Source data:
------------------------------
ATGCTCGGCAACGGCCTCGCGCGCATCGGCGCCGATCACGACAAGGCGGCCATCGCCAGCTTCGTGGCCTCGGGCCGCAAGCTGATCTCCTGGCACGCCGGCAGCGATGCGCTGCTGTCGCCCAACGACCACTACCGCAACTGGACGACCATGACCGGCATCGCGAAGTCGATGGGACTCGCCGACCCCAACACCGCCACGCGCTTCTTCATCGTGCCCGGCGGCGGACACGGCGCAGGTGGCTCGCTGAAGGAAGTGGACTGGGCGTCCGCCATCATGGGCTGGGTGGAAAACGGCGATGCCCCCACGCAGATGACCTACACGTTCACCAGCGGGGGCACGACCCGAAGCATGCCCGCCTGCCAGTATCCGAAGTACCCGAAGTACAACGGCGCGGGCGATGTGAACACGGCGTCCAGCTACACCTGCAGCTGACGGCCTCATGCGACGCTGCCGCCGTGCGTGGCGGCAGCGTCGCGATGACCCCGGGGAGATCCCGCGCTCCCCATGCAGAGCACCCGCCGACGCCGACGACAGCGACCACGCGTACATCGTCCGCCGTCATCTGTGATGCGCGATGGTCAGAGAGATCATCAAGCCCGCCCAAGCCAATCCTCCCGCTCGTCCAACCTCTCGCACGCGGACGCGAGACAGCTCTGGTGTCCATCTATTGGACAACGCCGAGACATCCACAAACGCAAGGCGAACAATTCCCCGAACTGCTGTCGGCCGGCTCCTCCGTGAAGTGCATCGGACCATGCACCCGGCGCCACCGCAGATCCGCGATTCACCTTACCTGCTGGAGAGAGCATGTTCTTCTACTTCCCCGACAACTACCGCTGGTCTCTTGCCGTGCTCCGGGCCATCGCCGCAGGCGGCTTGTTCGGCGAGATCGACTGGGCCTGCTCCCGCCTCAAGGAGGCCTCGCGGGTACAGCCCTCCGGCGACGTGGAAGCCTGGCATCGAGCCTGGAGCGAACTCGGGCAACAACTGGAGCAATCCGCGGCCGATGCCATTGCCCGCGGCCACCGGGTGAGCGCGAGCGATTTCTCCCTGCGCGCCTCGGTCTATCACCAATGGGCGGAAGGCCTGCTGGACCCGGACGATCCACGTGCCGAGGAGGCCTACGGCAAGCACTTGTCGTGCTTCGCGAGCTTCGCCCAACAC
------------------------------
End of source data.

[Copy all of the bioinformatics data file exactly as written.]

ATGCTCGGCAACGGCCTCGCGCGCATCGGCGCCGATCACGACAAGGCGGCCATCGCCAGCTTCGTGGCCTCGGGCCGCAAGCTGATCTCCTGGCACGCCGGCAGCGATGCGCTGCTGTCGCCCAACGACCACTACCGCAACTGGACGACCATGACCGGCATCGCGAAGTCGATGGGACTCGCCGACCCCAACACCGCCACGCGCTTCTTCATCGTGCCCGGCGGCGGACACGGCGCAGGTGGCTCGCTGAAGGAAGTGGACTGGGCGTCCGCCATCATGGGCTGGGTGGAAAACGGCGATGCCCCCACGCAGATGACCTACACGTTCACCAGCGGGGGCACGACCCGAAGCATGCCCGCCTGCCAGTATCCGAAGTACCCGAAGTACAACGGCGCGGGCGATGTGAACACGGCGTCCAGCTACACCTGCAGCTGACGGCCTCATGCGACGCTGCCGCCGTGCGTGGCGGCAGCGTCGCGATGACCCCGGGGAGATCCCGCGCTCCCCATGCAGAGCACCCGCCGACGCCGACGACAGCGACCACGCGTACATCGTCCGCCGTCATCTGTGATGCGCGATGGTCAGAGAGATCATCAAGCCCGCCCAAGCCAATCCTCCCGCTCGTCCAACCTCTCGCACGCGGACGCGAGACAGCTCTGGTGTCCATCTATTGGACAACGCCGAGACATCCACAAACGCAAGGCGAACAATTCCCCGAACTGCTGTCGGCCGGCTCCTCCGTGAAGTGCATCGGACCATGCACCCGGCGCCACCGCAGATCCGCGATTCACCTTACCTGCTGGAGAGAGCATGTTCTTCTACTTCCCCGACAACTACCGCTGGTCTCTTGCCGTGCTCCGGGCCATCGCCGCAGGCGGCTTGTTCGGCGAGATCGACTGGGCCTGCTCCCGCCTCAAGGAGGCCTCGCGGGTACAGCCCTCCGGCGACGTGGAAGCCTGGCATCGAGCCTGGAGCGAACTCGGGCAACAACTGGAGCAATCCGCGGCCGATGCCATTGCCCGCGGCCACCGGGTGAGCGCGAGCGATTTCTCCCTGCGCGCCTCGGTCTATCACCAATGGGCGGAAGGCCTGCTGGACCCGGACGATCCACGTGCCGAGGAGGCCTACGGCAAGCACTTGTCGTGCTTCGCGAGCTTCGCCCAACAC